IMF: World’s Economic Recover Stalls at End of 2011; Global Policy Coordination Needed (Addendum to January 22, 2012 Post)


Note: WEO refers to the IMF's World Economic Outlook report.

“For the United States, the growth impact of such spillovers is broadly offset by stronger underlying domestic demand dynamics in 2012. Nonetheless, activity slows from the pace reached during the second half of 2011, as higher risk aversion tightens financial conditions and fiscal policy turns more contractionary.

Importantly, not all countries should adjust in the same way, to the same extent, or at the same time, lest their efforts become self-defeating. Countries with relatively strong fiscal and external positions, for example, should not adjust to the same extent as countries lacking those strengths or facing market pressures. Through mutually consistent actions, policymakers can help anchor expectations and reestablish confidence.”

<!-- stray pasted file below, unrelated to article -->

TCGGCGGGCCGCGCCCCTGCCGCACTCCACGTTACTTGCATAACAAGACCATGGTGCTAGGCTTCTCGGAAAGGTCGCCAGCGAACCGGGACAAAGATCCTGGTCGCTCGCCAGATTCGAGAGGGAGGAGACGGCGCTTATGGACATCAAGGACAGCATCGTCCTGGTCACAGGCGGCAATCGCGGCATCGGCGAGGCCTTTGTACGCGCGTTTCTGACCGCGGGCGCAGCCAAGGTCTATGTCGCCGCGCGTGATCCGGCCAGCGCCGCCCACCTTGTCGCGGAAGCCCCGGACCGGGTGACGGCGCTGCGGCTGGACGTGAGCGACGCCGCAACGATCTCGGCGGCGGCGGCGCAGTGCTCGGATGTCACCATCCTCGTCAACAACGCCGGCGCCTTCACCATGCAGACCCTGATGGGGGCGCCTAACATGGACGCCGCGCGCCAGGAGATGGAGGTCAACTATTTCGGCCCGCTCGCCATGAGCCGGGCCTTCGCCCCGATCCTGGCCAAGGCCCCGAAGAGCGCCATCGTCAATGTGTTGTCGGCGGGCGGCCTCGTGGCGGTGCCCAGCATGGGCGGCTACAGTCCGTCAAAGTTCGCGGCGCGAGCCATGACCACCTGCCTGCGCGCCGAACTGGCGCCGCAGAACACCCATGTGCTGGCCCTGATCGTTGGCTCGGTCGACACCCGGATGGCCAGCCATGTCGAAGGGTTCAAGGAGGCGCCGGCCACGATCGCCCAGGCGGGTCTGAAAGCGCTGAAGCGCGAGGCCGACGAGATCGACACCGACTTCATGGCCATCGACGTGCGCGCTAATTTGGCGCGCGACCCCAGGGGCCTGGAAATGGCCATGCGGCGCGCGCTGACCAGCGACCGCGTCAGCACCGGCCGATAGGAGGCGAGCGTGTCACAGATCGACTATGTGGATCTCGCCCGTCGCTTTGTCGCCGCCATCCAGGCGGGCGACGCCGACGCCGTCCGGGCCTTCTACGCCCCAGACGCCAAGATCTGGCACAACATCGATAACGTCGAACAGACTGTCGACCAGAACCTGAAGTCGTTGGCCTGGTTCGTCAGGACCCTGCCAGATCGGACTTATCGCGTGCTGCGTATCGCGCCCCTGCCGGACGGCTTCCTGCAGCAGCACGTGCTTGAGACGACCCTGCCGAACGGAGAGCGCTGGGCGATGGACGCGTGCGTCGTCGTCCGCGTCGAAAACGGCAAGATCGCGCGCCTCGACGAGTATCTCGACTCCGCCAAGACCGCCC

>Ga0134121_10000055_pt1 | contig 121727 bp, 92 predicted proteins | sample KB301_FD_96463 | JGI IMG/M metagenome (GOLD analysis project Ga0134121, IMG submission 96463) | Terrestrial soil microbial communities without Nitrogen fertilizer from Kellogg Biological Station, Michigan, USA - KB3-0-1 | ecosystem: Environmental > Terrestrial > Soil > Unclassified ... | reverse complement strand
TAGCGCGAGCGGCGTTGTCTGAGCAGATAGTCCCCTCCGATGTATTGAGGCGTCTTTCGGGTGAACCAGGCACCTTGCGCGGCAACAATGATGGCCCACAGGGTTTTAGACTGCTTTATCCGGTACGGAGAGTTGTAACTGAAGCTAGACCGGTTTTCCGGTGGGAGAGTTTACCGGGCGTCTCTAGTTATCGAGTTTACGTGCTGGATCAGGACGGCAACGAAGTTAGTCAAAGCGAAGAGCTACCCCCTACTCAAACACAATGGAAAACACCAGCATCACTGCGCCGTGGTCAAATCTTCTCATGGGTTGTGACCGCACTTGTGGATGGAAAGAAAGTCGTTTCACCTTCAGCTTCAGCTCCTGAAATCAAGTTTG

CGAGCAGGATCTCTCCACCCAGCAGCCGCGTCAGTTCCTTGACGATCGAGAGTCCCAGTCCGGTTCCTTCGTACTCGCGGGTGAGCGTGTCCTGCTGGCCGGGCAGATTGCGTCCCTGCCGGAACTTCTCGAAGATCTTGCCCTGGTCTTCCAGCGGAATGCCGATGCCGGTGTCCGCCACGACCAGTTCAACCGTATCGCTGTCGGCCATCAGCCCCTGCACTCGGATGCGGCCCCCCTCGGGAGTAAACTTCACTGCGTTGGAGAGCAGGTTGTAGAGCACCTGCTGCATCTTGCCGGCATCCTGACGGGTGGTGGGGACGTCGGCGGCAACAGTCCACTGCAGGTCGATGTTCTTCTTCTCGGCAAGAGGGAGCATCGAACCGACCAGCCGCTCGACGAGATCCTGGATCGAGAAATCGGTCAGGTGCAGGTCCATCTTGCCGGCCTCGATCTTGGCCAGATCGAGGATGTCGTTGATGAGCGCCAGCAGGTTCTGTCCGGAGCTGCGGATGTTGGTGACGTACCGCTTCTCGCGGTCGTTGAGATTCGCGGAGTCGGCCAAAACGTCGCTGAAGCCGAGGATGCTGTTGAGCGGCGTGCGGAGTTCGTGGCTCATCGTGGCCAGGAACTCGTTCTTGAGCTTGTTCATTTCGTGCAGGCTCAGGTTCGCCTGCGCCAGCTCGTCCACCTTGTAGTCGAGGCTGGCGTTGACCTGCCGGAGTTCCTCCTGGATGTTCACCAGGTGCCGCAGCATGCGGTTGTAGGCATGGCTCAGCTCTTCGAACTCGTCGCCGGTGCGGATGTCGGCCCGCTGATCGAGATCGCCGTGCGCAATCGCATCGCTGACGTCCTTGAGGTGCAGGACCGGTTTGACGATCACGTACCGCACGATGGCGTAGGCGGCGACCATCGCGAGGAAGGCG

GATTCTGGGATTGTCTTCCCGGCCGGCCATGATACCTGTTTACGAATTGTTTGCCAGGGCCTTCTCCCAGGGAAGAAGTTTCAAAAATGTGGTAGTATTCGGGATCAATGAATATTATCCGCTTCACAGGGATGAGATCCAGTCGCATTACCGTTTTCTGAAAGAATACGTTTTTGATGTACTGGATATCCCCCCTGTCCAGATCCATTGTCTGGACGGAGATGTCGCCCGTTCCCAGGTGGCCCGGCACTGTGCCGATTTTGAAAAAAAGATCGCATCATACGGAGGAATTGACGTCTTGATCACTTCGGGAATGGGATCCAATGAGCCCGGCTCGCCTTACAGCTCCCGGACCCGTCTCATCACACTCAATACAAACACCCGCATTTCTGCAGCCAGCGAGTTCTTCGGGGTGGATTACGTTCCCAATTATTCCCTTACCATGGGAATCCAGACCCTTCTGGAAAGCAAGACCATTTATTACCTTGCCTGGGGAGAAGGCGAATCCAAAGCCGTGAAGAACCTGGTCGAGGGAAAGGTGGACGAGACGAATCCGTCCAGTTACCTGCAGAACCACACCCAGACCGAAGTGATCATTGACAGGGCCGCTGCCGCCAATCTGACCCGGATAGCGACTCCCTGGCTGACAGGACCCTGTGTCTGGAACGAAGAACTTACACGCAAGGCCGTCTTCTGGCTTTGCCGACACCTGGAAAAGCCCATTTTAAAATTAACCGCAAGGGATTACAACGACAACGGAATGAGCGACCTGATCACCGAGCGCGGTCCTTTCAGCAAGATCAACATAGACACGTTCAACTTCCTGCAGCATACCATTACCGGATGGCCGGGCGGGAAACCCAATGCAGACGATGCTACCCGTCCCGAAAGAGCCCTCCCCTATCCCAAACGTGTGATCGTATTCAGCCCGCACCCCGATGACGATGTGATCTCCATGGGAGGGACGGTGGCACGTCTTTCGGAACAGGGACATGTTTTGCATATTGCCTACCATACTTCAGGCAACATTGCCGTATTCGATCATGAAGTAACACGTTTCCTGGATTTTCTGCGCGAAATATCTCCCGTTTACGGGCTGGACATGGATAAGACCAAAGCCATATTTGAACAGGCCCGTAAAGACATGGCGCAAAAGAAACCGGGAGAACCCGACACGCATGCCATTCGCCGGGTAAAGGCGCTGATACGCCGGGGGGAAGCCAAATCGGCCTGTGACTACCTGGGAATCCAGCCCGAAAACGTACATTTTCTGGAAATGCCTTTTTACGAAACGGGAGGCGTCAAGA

World Economic Outlook Update: Global Recovery Stalls, Downside Risks Intensify, International Monetary fund, January 2012.


Most economists say (and the record of job growth during 2011 shows) that the U.S. must have GDP growth over 3 percent for a long period of time to substantially reduce the unemployment rate and bring discouraged workers back into the labor force (which will raise incomes).  Surely,  the U.S.  will not achieve the needed level of employment growth without working closely with other nations to implement a coordinated global policy approach to fixing the world economy and increasing global demand for workers.

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The World Economy’s Demolition Derby of Competing and Overlapping Economic Policy Making Entities, January 22, 2012